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growth concerns weigh on sentiment. larry summers says a recession could hit by year-end. german unions warn the gas crunch could wipe out entire industries. scholz signals a live tons a -- lufthansa bailout could be in store for gas giant uniper. strikes hit europe as workers announce more action to calm. -- to come. let's check in on these markets, a little under 31 minutes into the trading session when u.s. markets are taking a break for independence day on monday. the futures pointing lower for u.s. equities, modest gains towards the close on friday. gains of three points on the
european benchmark, the dax is higher .3% and the ftse getting more than 1% as well. oil is part of the upside on the ftse 100. the debate continues about recession and inflation risks, particularly stateside where data is starting to stop and when it comes to manufacturing and consumer purchases. sectors are mostly out of the green, just three in the red including autos, real estate and technology, technology down .8%. yields up in europe, energy getting more than 3%. we continue to watch oil and vitol warning you can see demand destruction in china. let's get to what is happening in terms of ukraine, part of the picture when it comes to the general crisis around energy. the ukrainian government and
global policy are looking to the future. switzerland is this week hosting the ukraine recovery conference in lugano. fame of the meeting is to raise funding and map out the massive task of rebuilding ukraine. for more, we are joined by maria tadeo who is at that conference in lugano. looking ahead to the future for ukraine, there are challenges in the short term as well, how are they looking at the short-term and then those longer-term picture, forgetting the finance in place to rebuild this nation? maria: tom, what a challenge. this conference put together by the swiss authorities as they say that militarily they are neutral, but politically they stand with ukraine. they have agreed to a lot of the
european sanctions on russia. today the ukrainians will pitch investors public funding and private capital, the reconstruction plan for the country. the war continues and russia has been able to sustain gains in the east. we are expecting president zelenskyy to address the conference. he wants to use the reconstruction fund not just to build the country but to set up the basis for a modern economy in ukraine. there has been criticism of the bank monopoly around the oligarchy, this is a country with rule of law issues, corruption. president zelenskyy says he hopes to modernize the country. you are very right. this is in the midst of the war and it does seem at times premature to talk about the reconstruction when you don't even know what piece will look like in this country. the issue fundamentally behind-the-scenes is short-term funding needs for ukraine. this is a country burning cash every month.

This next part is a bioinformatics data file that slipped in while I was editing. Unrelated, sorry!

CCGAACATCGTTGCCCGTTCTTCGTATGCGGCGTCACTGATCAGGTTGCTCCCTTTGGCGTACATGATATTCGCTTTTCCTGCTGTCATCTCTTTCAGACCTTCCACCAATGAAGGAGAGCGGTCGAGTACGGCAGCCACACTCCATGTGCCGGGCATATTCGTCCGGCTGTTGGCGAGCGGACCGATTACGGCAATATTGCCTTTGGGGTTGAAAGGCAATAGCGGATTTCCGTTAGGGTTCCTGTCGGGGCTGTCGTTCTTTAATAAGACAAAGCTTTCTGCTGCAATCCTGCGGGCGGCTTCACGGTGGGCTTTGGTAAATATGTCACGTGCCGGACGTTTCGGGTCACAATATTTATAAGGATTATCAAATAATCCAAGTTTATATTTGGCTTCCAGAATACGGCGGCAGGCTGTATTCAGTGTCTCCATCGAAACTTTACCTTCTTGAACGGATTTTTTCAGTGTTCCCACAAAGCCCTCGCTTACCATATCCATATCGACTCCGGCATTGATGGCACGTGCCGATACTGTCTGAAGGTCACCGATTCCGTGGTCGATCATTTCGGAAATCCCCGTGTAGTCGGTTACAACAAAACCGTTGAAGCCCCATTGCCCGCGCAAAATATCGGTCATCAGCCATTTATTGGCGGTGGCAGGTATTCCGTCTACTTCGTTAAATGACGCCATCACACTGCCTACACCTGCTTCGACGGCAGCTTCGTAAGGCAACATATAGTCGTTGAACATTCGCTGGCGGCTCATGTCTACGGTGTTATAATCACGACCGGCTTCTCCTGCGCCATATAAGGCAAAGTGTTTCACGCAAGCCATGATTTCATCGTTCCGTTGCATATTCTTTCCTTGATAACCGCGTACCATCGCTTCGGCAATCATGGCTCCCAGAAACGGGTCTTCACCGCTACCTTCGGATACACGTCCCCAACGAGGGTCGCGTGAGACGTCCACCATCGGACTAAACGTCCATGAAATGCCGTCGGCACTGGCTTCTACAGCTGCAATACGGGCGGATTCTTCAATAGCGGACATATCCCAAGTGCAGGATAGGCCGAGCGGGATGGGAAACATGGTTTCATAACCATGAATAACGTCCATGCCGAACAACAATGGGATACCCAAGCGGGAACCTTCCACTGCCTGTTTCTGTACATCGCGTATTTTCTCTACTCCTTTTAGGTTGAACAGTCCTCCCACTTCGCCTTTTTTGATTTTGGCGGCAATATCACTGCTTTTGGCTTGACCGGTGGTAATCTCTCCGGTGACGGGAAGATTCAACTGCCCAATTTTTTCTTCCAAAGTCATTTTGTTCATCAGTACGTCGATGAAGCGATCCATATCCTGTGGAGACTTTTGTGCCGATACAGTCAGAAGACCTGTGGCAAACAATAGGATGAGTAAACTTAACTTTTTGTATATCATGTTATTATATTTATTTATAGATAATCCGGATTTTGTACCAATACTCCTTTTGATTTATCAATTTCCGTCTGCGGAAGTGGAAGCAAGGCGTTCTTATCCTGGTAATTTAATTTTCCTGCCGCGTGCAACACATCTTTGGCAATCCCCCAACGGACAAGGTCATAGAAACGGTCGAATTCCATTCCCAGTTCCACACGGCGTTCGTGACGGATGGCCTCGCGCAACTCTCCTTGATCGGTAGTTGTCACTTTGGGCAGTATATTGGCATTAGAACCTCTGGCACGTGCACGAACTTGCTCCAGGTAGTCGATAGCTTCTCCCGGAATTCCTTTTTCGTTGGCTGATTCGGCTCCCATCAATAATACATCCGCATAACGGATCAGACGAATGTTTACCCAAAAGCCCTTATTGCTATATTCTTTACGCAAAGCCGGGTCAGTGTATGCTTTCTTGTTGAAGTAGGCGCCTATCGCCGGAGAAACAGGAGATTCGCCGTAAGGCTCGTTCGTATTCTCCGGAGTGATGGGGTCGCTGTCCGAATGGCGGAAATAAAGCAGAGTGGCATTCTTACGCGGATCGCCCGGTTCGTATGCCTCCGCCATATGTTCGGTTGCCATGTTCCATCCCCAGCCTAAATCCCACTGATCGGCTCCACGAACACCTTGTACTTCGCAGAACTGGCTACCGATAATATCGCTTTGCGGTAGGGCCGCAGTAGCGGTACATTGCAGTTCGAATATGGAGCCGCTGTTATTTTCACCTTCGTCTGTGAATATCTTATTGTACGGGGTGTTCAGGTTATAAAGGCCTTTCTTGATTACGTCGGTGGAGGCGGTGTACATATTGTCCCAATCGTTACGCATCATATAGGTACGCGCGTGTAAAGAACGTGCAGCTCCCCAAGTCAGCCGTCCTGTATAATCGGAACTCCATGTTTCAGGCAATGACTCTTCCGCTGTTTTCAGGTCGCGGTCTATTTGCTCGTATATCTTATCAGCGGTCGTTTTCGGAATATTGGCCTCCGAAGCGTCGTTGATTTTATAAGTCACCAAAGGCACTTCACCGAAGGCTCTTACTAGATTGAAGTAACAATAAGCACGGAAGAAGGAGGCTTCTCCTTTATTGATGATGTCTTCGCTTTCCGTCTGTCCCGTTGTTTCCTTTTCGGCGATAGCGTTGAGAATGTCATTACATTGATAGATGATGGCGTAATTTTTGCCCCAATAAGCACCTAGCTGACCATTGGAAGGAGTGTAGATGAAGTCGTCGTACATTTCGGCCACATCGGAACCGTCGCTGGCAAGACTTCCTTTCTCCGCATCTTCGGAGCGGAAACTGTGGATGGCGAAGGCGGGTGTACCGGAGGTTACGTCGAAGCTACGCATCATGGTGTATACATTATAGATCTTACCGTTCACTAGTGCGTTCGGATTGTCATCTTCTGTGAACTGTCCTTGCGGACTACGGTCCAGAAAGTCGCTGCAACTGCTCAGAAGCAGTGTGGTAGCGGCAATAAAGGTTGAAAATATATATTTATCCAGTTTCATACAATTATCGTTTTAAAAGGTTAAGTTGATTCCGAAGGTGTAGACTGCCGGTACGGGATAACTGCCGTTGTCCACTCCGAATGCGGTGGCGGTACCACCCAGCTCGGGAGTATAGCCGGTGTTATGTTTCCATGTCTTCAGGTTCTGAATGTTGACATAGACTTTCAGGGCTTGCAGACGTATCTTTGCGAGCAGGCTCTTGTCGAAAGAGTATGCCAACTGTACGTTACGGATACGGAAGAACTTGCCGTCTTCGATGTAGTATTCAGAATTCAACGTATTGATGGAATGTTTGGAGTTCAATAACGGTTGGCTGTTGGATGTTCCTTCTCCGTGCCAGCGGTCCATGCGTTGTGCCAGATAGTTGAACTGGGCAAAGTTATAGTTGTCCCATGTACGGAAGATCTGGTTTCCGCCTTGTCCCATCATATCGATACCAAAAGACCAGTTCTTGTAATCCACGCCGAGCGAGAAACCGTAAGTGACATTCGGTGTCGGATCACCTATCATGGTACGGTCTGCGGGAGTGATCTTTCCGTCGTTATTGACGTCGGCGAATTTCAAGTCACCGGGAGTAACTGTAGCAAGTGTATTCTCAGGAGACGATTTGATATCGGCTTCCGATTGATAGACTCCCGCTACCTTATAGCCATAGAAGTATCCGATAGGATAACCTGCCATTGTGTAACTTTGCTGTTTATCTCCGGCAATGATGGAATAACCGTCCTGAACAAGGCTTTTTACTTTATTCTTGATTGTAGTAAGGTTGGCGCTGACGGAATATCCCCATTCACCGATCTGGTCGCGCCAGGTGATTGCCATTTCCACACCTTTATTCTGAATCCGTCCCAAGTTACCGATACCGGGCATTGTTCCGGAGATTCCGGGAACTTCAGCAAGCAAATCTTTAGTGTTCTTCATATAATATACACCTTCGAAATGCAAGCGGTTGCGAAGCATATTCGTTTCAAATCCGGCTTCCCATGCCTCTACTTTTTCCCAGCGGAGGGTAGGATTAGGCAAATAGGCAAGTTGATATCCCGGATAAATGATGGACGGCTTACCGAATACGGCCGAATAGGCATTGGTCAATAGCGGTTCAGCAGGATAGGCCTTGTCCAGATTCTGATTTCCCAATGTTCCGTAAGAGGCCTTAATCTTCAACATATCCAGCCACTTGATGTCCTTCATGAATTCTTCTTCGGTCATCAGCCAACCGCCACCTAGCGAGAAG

the war is incredibly expensive. to stay competitive, this government has the burn cash every month. there is issues that the money they will need will go in crescendo from the deal they cut with the g7. tom: we have had commitments of support from europe and the u.s. in terms of backing ukraine in terms of short-term demands, what are the details of the support that has come through so far? maria: that is bottom line the question. we talk about potentially billions of dollars, euros going into this country, rebuilding the entire ukrainian economy. the real question behind this, not just the numbers because we know they are going to be enormous, the national economy of the united states and the european union, are they going to be able to provide as their own economy suffer?